Global Challenge Award

The Global Challenge Award is an online science and engineering design program for pre-college school students (e.g. middle school through high school) from all over the world. It is an initiative that started with a partnership with the University of Vermont in collaboration with the National Science Foundation, currently funded by the MacArthur Foundation Digital Media and Learning program as well as other foundations and corporations, wherein students have the opportunity to form teams with international counterparts and work towards a solution to mitigate global warming and help envision the future of renewable energy. The program is an online educational environment that uses game based learning, simulation and Web-based science resources in a global competition. It relies on the personal initiative and creativity of students working in diverse teams. The access to the project via the Web makes it possible for students, parents, homeschooling families, teachers and interested global community members to get involved to help young people with their creative ideas for innovation in new forms of energy, conservation and increased productivity.

Founded in 2005 by Craig Deluca and David Rocchio of the Arno Group and Biddle Duke, the publisher of the Stowe Reporter newspaper company in Stowe, Vt., working in close partnership with Domenico Grasso of The University of Vermont (see) College of Engineering and Mathematical Sciences, the program gives international student teams the opportunity to experience the excitement of scientific understanding and engineering design while working on significant human and societal issues - bringing science to life in innovative new applications. The program mission is to "give students the tools and confidence to solve global problems together."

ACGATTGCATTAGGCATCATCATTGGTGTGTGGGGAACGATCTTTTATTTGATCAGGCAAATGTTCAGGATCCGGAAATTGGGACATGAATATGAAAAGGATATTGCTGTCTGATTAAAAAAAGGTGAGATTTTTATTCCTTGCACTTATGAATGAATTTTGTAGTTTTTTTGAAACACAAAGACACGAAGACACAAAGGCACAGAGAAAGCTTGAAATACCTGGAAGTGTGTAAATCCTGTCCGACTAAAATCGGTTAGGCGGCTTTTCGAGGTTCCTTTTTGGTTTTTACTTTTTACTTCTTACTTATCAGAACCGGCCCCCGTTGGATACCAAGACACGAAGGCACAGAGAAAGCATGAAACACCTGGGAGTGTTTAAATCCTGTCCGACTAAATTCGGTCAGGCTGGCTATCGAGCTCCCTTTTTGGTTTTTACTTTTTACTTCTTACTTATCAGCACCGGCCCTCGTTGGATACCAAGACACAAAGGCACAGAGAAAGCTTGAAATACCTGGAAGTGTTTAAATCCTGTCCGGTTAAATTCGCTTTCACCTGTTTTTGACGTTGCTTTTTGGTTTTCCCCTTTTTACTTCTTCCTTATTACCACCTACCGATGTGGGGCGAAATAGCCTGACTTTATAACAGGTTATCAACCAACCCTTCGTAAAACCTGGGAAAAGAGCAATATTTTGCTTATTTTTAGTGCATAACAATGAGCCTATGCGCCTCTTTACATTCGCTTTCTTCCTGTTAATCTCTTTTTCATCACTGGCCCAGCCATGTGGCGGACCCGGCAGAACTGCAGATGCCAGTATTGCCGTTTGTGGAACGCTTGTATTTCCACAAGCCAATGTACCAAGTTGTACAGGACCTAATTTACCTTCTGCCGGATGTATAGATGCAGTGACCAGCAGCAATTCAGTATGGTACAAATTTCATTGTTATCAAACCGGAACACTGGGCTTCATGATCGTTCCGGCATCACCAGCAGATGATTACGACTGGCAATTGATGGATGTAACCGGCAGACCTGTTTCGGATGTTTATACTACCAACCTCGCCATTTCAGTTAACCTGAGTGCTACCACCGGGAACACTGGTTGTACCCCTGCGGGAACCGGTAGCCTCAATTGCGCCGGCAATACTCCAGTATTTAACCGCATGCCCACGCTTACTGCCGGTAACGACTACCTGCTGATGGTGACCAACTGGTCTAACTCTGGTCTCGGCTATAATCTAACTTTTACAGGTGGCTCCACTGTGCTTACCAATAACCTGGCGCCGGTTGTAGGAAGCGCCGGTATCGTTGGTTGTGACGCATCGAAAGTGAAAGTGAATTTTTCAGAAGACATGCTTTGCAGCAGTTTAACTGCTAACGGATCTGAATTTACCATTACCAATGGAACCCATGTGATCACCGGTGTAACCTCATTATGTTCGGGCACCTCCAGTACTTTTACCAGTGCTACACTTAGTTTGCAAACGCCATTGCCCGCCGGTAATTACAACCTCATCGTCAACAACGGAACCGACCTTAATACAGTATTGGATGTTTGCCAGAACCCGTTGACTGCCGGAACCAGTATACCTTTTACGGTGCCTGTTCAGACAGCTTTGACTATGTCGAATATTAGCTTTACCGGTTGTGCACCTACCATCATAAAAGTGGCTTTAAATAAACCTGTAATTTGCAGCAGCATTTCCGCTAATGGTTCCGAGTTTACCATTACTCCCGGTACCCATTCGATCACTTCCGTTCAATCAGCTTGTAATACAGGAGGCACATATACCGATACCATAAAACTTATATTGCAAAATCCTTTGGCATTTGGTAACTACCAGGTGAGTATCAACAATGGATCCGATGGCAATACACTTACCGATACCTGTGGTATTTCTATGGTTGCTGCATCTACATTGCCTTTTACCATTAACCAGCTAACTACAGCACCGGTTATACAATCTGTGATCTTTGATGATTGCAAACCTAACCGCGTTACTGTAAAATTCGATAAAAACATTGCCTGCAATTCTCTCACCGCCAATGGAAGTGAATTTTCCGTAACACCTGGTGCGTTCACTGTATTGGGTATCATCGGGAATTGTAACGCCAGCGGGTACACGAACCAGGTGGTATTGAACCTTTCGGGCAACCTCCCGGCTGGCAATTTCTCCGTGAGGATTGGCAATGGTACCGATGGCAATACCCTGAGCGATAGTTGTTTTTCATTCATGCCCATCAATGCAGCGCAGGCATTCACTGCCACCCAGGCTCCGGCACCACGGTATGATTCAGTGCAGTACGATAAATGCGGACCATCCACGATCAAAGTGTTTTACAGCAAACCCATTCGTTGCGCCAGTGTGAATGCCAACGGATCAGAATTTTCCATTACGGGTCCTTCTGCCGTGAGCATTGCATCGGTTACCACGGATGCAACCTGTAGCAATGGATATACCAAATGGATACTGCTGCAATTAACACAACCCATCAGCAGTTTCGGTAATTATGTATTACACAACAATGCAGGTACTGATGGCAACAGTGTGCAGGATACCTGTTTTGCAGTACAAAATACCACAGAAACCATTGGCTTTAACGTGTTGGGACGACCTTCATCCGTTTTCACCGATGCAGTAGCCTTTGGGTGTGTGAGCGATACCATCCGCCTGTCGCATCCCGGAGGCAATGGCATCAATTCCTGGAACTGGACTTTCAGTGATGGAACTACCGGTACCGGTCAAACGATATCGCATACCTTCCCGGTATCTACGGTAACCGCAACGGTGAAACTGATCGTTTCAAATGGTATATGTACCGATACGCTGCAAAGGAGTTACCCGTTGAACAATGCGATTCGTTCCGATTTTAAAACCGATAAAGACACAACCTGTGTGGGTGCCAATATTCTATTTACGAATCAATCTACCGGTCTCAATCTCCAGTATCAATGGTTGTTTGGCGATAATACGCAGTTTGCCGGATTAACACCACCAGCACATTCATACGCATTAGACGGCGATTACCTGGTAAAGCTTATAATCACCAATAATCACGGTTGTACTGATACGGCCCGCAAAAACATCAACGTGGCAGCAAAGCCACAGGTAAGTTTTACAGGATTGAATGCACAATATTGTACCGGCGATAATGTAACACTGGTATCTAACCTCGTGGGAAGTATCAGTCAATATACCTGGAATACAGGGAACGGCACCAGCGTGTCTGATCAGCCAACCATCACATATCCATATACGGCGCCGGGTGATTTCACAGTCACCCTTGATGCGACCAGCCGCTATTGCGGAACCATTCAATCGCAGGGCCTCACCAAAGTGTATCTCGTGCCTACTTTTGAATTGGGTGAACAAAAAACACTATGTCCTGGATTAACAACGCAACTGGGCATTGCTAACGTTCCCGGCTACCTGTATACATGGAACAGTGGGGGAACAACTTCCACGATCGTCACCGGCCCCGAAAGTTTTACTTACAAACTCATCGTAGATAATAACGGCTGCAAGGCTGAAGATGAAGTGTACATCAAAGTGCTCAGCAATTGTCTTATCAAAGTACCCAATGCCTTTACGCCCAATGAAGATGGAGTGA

The overarching model for the learning experiences offered worldwide to any student was influenced by The George Lucas Foundation's Big ideas For Better Schools, the Partnership for 21st Century Schools and game based learning. The Global Challenge was funded in part by a National Science Foundation award from the Innovative Technology Experiences for Students (ITEST) program, validating the project's design for engaging youth in science, technology, engineering and mathematics learning.

Since its founding in 2005, The Global Challenge has reached over 100,000 people worldwide and engaged over 4,000 students from 60 countries in forming teams to solve the challenge. About $200,000 in scholarships, travel, summer study have been provided to over 200 students from 10 countries.

International connections
The Global Challenge Award is responsible for identification of high school students who represent the United States in the International Earth Science Olympiad or IESO. Students and teachers travel to South Korea in 2007 and the Philippines in 2008. Plans are now underway to form a US-IESO selection process with the support of the American Geological Institute.

In addition, the design of the program builds international student teams. Students from over 79 countries participate each year. Top countries by participation with over 100 students each year have been the United States, India, China, and South Korea.

Program elements
There are several project areas in the Challenge. Some are designed specifically for teams, others students can work on alone. Students can mix and match projects based on their interest level and time. They can form a team to compete in one competition and, at the same time, work on individual points.

Global Business Plan Students build an international team, envision a global solution, create a detailed business plan, and submit it for judging.
Technical Innovation Plan Students build an international team, envision any kind of technical solution, explain it to a panel of judges.
Explorations Students work on their own on science, technology, engineering and mathematics units of study called "challenges."
Green Earth Corps Students work on their own or with any team, build a home and business auditing service, earn while they learn and serve.
GCA-350 Students create an awareness event about the need to reach "350 parts per million" of CO2 in the atmosphere.
Each Challenge earns certain points, and in the end, teams with the highest scores win and earn scholarships, travel awards to the Governor's Institute on Engineering in Vermont, cash prizes, and tuition scholarships.

News coverage
The program was the lead story "Save the World" in Learning & Leading with Technology November 2007. In the Burlington Free Press in July 2008, and has led to a number of youth-authored articles on, for example: Using Nanotechnology for Cost Effective Converters as well as Educating Myself, International Style.

Future plans
The Challenge's founders envision creating a World Game space for STEM learning.